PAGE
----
Date of Award

12-2003

Degree Type

Dissertation

Degree Name

Doctor of Philosophy

Major

Sociology

Major Professor

Donald W. Hasting

Committee Members

Sherry Cable, Ron Foresta, Mary Sue Younger

Abstract

The purpose of this study is to examine the complex relationship between race, pollution, and market forces using elementary school zones as community locus within California. This analysis examines the relationship between race and toxic facility sites using the Toxic Release Inventory (TRI), census data, and California school data. This research improves on past research in several important ways. First, the community is defined by giving attention to literature on environmental grassroots movements and the formation of informal social networks using local elementary schools as an organizational locus. Second, the migration of Black, Hispanic, and White populations away from and towards toxic facility sites over a 20-year period is measured to help address the issue of market forces as a contributing factor in the disproportionate distribution of toxic facility sites in minority neighborhoods. Third, each toxic facility is measured on its potential harm to the community by assessing the relative toxicity of chemicals released into the local environment. Toxic Equivalency Potentials (TEP scores) provided by Scorecard are used to rate the relative toxicity of each facility.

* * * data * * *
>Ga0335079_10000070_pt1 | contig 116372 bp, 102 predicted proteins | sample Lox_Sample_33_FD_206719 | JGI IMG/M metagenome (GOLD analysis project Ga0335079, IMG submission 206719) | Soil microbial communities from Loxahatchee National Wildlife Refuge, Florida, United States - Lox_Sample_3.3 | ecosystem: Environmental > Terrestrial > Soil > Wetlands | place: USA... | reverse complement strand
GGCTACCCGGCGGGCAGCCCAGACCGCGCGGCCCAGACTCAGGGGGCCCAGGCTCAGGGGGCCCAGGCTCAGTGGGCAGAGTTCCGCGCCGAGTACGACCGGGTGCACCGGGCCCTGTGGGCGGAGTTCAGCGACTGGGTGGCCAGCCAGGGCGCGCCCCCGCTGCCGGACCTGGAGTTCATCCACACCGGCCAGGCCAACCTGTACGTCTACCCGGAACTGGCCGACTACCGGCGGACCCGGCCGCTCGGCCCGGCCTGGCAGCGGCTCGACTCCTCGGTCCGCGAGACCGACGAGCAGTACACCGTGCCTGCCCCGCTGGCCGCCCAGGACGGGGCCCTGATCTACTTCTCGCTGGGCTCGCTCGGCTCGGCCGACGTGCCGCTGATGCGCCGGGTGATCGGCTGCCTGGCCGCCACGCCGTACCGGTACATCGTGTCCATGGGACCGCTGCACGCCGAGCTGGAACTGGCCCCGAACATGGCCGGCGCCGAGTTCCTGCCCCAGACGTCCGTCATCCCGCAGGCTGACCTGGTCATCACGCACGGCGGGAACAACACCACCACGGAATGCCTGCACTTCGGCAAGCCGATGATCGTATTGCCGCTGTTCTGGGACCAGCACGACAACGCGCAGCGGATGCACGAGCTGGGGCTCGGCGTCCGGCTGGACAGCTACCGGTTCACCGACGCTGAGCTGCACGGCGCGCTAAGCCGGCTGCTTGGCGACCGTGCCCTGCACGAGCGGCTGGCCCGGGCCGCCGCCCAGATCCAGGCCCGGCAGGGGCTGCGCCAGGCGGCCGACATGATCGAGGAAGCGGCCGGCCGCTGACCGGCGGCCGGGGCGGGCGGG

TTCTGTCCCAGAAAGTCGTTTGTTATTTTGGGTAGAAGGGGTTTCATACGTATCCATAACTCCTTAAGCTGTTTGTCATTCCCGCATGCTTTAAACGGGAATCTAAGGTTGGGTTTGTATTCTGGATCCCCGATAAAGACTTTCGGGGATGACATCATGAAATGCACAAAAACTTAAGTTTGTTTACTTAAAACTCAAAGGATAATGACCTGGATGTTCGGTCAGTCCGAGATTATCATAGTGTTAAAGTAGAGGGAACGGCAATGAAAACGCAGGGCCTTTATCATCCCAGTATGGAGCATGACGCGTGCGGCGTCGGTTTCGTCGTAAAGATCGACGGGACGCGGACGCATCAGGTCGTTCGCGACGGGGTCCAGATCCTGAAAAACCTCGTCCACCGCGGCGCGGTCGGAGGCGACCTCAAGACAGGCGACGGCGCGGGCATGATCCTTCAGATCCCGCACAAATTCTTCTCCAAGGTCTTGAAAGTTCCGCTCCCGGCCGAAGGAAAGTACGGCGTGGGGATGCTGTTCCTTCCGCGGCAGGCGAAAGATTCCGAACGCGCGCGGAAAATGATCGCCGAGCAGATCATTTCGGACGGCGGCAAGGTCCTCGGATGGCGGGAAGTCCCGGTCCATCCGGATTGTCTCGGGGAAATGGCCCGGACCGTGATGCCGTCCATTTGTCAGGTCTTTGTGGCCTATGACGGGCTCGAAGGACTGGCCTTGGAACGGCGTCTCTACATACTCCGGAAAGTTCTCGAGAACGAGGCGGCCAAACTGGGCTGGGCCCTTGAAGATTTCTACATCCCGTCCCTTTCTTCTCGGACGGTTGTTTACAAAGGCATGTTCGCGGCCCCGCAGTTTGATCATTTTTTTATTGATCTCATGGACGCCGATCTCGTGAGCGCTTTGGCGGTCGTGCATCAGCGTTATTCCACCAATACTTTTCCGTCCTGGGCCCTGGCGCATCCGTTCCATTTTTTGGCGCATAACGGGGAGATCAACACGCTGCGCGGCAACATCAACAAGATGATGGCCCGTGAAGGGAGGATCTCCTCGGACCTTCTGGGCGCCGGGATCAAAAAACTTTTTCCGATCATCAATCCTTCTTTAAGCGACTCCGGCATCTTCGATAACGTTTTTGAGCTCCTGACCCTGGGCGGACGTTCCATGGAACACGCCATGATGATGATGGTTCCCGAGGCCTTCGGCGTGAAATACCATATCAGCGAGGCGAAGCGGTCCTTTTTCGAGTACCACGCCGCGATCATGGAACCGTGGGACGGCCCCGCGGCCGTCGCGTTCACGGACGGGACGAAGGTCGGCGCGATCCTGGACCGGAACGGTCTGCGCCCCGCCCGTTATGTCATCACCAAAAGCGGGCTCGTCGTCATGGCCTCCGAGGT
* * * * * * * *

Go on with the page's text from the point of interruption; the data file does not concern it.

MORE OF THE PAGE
Several conclusions can be drawn from this study. First, even after controlling for market forces, measuring the mobility of the White populations away from toxic facility sites, there remains strong evidence of environmental racism. Predominately Black and Hispanic communities are located almost 4 times closer to TRI facilities than are predominately White communities. Second, the evidence suggests that White populations are moving away from TRI facilities, whereas Hispanic populations are settling near TRI facilities. There is no evidence to suggest that Black populations are moving towards TRI facilities. Finally, TRI facilities located within 2-miles of predominately Black or Hispanic communities are no more toxic than TRI facilities located within 2-miles of predominately White communities.

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